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Ecstasy for PTSD
What if taking ecstasy was actually good for you? Studies have shown that ecstasy for the treatment of PTSD offers promising results—so promising it is being called a "breakthrough treatment." For people who often do not show improvement by traditional means of treatment, this method could have life-changing implications.
Challenges of Modern Day Treatment of PTSD
Psychotherapy is typically the first thing recommended when a person is diagnosed with PTSD, however, like everything, psychotherapy has limitations.
Comorbidities may exist, for example, complicating the diagnosis. "Comorbidity" means more than one condition exists at the same time. Depression and post-traumatic stress disorder can occur at the same time, and the response from doctors is to prescribe psychiatric medication. Since there is no hard and fast way to treat multiple ailments at once, survivors and prescribers alike are looking outside of tradition for another way to treat PTSD.
There are several psychedelics presently being tested for their ability to help treat PTSD.
Common Solutions for PTSD
Due to the fact that PTSD is a complicated disorder that comes with multiple neurobiological alterations, the use of the drugs Paroxetine and Sertraline, along with exposure-based psychotherapy, are commonly used to treat it.
Cognitive processing therapy (CPT) is another common method for treating PTSD. This is when mental health professionals try to get the patient to relive the trauma and have a cognitive framework for change.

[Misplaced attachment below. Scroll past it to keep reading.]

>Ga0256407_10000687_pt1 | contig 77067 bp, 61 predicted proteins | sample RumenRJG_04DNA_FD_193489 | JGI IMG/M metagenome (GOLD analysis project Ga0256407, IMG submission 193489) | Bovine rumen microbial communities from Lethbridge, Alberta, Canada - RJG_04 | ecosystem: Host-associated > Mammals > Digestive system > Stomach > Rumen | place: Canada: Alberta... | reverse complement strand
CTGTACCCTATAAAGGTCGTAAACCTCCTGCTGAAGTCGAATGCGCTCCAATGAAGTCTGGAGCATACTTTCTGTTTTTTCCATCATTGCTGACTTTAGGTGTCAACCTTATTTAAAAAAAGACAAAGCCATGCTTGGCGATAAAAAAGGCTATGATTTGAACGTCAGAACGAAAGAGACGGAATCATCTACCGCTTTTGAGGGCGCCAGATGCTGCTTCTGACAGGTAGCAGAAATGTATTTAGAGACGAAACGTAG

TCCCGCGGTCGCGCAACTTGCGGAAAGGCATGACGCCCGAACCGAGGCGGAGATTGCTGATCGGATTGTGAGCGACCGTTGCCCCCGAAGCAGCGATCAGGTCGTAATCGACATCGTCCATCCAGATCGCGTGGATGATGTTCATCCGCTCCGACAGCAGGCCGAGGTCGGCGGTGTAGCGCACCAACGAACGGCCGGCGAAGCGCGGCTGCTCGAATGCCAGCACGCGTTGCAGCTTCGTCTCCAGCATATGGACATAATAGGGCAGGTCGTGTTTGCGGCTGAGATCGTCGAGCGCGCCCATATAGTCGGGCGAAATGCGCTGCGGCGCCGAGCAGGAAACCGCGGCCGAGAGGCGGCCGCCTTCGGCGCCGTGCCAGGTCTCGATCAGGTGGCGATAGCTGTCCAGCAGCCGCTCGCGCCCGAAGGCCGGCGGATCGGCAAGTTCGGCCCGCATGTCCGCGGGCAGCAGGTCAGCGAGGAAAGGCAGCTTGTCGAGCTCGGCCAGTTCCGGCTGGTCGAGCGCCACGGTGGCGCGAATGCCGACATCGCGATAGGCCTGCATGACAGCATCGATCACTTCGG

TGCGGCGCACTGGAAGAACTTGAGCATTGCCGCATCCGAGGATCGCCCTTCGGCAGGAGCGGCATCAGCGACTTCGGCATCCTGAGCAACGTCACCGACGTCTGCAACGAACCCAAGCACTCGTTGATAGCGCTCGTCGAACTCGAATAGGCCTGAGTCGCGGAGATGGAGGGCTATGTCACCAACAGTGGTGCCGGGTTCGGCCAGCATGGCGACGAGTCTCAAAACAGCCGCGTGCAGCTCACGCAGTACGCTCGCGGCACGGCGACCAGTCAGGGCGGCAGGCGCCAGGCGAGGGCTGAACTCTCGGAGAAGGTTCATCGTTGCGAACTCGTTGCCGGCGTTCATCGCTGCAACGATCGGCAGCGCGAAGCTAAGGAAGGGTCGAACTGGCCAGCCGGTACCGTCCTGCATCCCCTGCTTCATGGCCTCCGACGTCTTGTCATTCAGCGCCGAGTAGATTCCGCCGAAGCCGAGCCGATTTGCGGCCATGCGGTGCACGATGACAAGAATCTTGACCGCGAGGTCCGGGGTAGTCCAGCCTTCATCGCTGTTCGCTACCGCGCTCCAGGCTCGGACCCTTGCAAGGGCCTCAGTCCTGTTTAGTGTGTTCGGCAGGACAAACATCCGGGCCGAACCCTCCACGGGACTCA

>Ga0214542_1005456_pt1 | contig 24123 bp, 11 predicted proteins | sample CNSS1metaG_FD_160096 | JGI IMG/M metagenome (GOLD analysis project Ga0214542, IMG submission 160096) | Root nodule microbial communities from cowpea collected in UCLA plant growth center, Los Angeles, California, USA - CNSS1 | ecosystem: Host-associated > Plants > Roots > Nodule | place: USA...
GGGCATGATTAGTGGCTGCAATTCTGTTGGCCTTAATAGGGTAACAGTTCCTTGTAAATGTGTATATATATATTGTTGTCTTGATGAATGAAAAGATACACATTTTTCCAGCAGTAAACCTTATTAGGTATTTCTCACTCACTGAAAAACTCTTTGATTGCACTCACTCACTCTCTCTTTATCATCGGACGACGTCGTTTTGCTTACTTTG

However, 40% to 60% of people do not respond to these types of traditional treatment. Some people have problems with emotional detachment, remembering fragments of traumatic events, and cutting the session short due to not having the emotional capacity to re-experience traumatic events. It is especially hard for those who associate guilt or shame with these emotions.
The Benefit of Psychedelic Drugs
It is strongly suggested by studies that psychedelic drugs could help people who are suffering from problems with therapy and drugs to treat PTSD. Psychedelic drugs facilitate therapy by diminishing fear and arousal and allowing the patient to relive these traumatic events without negative emotions like shame, guilt, fear, and hyperarousal. MDMA, our focus here, is commonly known as ecstasy, or compound 3, 4-methylenedioxymethamphetamine, often abbreviated as MDMA. MDMA-assisted therapy has been shown to:
- Reduce the fear response to stimuli that causes anxiety
- Enhance introspection
- Increase personal trust
- facilitate imaginal exposure, cognitive restructuring, and corrective attachment
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But these properties do not fully explain the sense of empathy towards self and openness to engage in self-reflection. People taking MDMA report feelings of energy, well-being, empathy, transcendence, and sensory pleasure, and these are optimal conditions for engaging or processing of difficult or traumatic material."
— Dr. Rachel Yehuda, Ph.D. Director of Mount Sinais Traumatic Studies Division
When Was MDMA First Considered for Clinical Use?